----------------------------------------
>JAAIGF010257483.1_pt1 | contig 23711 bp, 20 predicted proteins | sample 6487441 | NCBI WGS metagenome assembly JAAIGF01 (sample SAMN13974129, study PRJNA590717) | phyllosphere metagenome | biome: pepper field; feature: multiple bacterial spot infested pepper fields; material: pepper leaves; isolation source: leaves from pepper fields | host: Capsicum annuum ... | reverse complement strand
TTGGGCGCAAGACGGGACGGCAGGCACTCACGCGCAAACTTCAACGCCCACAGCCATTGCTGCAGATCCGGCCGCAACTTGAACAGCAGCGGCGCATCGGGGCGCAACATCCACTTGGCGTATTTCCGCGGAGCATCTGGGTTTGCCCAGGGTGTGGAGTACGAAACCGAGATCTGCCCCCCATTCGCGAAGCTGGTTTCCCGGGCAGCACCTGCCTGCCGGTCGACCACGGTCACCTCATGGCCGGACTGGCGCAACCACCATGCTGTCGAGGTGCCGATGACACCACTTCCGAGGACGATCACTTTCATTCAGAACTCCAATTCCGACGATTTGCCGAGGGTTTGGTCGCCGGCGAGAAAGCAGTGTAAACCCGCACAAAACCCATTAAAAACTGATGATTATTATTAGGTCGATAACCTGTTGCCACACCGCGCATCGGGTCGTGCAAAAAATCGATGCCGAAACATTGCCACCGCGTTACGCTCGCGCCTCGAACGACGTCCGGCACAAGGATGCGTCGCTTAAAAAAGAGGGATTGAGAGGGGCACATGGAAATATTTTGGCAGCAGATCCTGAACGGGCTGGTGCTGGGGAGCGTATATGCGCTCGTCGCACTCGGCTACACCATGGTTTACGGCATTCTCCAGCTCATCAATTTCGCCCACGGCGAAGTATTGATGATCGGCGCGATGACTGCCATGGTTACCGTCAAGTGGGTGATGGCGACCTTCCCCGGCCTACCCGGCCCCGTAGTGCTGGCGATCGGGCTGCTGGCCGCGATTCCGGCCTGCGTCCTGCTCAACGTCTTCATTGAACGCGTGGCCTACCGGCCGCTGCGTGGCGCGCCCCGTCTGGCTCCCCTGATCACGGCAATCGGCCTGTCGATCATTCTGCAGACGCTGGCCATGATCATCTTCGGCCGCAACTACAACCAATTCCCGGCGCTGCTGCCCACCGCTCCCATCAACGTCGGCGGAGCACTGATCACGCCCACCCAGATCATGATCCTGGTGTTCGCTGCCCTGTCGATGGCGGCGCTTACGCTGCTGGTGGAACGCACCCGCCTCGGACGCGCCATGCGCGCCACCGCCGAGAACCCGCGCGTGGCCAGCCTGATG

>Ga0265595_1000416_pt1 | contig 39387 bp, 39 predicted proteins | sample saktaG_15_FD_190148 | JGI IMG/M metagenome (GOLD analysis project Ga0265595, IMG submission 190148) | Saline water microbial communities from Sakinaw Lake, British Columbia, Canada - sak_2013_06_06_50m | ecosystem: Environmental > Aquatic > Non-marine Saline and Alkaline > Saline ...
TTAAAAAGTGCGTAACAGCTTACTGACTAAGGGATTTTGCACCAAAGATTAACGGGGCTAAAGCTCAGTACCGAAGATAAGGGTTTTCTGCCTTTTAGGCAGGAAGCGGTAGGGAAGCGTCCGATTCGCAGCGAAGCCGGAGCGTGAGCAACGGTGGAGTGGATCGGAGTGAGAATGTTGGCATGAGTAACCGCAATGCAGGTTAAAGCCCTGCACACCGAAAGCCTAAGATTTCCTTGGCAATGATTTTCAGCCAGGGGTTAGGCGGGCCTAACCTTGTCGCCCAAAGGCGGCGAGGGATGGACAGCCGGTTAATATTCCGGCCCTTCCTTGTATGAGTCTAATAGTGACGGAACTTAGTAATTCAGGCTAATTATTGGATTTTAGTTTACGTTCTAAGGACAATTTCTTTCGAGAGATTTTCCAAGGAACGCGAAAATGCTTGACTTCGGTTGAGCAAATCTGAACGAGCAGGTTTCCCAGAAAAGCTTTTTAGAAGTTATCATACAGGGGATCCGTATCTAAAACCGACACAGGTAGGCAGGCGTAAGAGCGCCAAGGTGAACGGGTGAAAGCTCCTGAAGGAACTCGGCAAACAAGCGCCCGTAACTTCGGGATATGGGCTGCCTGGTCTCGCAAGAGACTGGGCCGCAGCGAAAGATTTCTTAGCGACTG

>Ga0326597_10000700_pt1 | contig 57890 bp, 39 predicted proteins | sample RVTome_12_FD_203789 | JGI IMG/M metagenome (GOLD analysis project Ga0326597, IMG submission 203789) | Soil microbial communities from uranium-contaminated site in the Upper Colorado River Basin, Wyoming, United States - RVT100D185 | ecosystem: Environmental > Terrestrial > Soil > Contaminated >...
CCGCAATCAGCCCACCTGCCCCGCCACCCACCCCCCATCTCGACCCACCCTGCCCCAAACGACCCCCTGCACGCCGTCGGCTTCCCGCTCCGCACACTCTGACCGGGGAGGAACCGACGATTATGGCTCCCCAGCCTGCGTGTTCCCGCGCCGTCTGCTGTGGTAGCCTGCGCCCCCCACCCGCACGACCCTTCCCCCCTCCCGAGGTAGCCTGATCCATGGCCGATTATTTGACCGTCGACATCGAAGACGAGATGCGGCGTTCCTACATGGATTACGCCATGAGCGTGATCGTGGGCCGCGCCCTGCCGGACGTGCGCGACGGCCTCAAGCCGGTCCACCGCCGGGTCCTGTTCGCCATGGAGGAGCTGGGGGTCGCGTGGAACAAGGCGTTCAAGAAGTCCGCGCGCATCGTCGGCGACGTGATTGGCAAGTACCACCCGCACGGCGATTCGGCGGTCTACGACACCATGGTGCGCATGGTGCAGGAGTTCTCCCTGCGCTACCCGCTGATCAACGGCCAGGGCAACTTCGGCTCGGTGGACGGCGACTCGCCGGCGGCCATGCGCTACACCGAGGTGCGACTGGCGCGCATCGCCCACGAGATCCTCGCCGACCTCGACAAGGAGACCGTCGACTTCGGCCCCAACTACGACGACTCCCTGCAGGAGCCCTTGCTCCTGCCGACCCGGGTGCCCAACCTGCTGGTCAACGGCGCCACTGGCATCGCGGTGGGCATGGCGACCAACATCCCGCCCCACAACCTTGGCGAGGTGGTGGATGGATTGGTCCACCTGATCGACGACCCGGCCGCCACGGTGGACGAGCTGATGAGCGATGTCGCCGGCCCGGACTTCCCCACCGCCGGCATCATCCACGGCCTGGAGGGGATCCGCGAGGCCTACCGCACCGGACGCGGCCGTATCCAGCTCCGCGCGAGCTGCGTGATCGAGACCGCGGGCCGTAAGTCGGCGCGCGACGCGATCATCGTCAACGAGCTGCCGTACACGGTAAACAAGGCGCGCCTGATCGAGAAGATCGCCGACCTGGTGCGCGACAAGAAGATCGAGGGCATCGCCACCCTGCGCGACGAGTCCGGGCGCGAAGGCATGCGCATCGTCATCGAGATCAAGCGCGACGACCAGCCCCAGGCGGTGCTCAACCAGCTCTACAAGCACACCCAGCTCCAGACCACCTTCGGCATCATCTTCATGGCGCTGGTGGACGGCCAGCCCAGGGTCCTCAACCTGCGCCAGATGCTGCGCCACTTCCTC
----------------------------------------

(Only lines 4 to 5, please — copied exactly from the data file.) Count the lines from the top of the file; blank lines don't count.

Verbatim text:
TTAAAAAGTGCGTAACAGCTTACTGACTAAGGGATTTTGCACCAAAGATTAACGGGGCTAAAGCTCAGTACCGAAGATAAGGGTTTTCTGCCTTTTAGGCAGGAAGCGGTAGGGAAGCGTCCGATTCGCAGCGAAGCCGGAGCGTGAGCAACGGTGGAGTGGATCGGAGTGAGAATGTTGGCATGAGTAACCGCAATGCAGGTTAAAGCCCTGCACACCGAAAGCCTAAGATTTCCTTGGCAATGATTTTCAGCCAGGGGTTAGGCGGGCCTAACCTTGTCGCCCAAAGGCGGCGAGGGATGGACAGCCGGTTAATATTCCGGCCCTTCCTTGTATGAGTCTAATAGTGACGGAACTTAGTAATTCAGGCTAATTATTGGATTTTAGTTTACGTTCTAAGGACAATTTCTTTCGAGAGATTTTCCAAGGAACGCGAAAATGCTTGACTTCGGTTGAGCAAATCTGAACGAGCAGGTTTCCCAGAAAAGCTTTTTAGAAGTTATCATACAGGGGATCCGTATCTAAAACCGACACAGGTAGGCAGGCGTAAGAGCGCCAAGGTGAACGGGTGAAAGCTCCTGAAGGAACTCGGCAAACAAGCGCCCGTAACTTCGGGATATGGGCTGCCTGGTCTCGCAAGAGACTGGGCCGCAGCGAAAGATTTCTTAGCGACTG

>Ga0326597_10000700_pt1 | contig 57890 bp, 39 predicted proteins | sample RVTome_12_FD_203789 | JGI IMG/M metagenome (GOLD analysis project Ga0326597, IMG submission 203789) | Soil microbial communities from uranium-contaminated site in the Upper Colorado River Basin, Wyoming, United States - RVT100D185 | ecosystem: Environmental > Terrestrial > Soil > Contaminated >...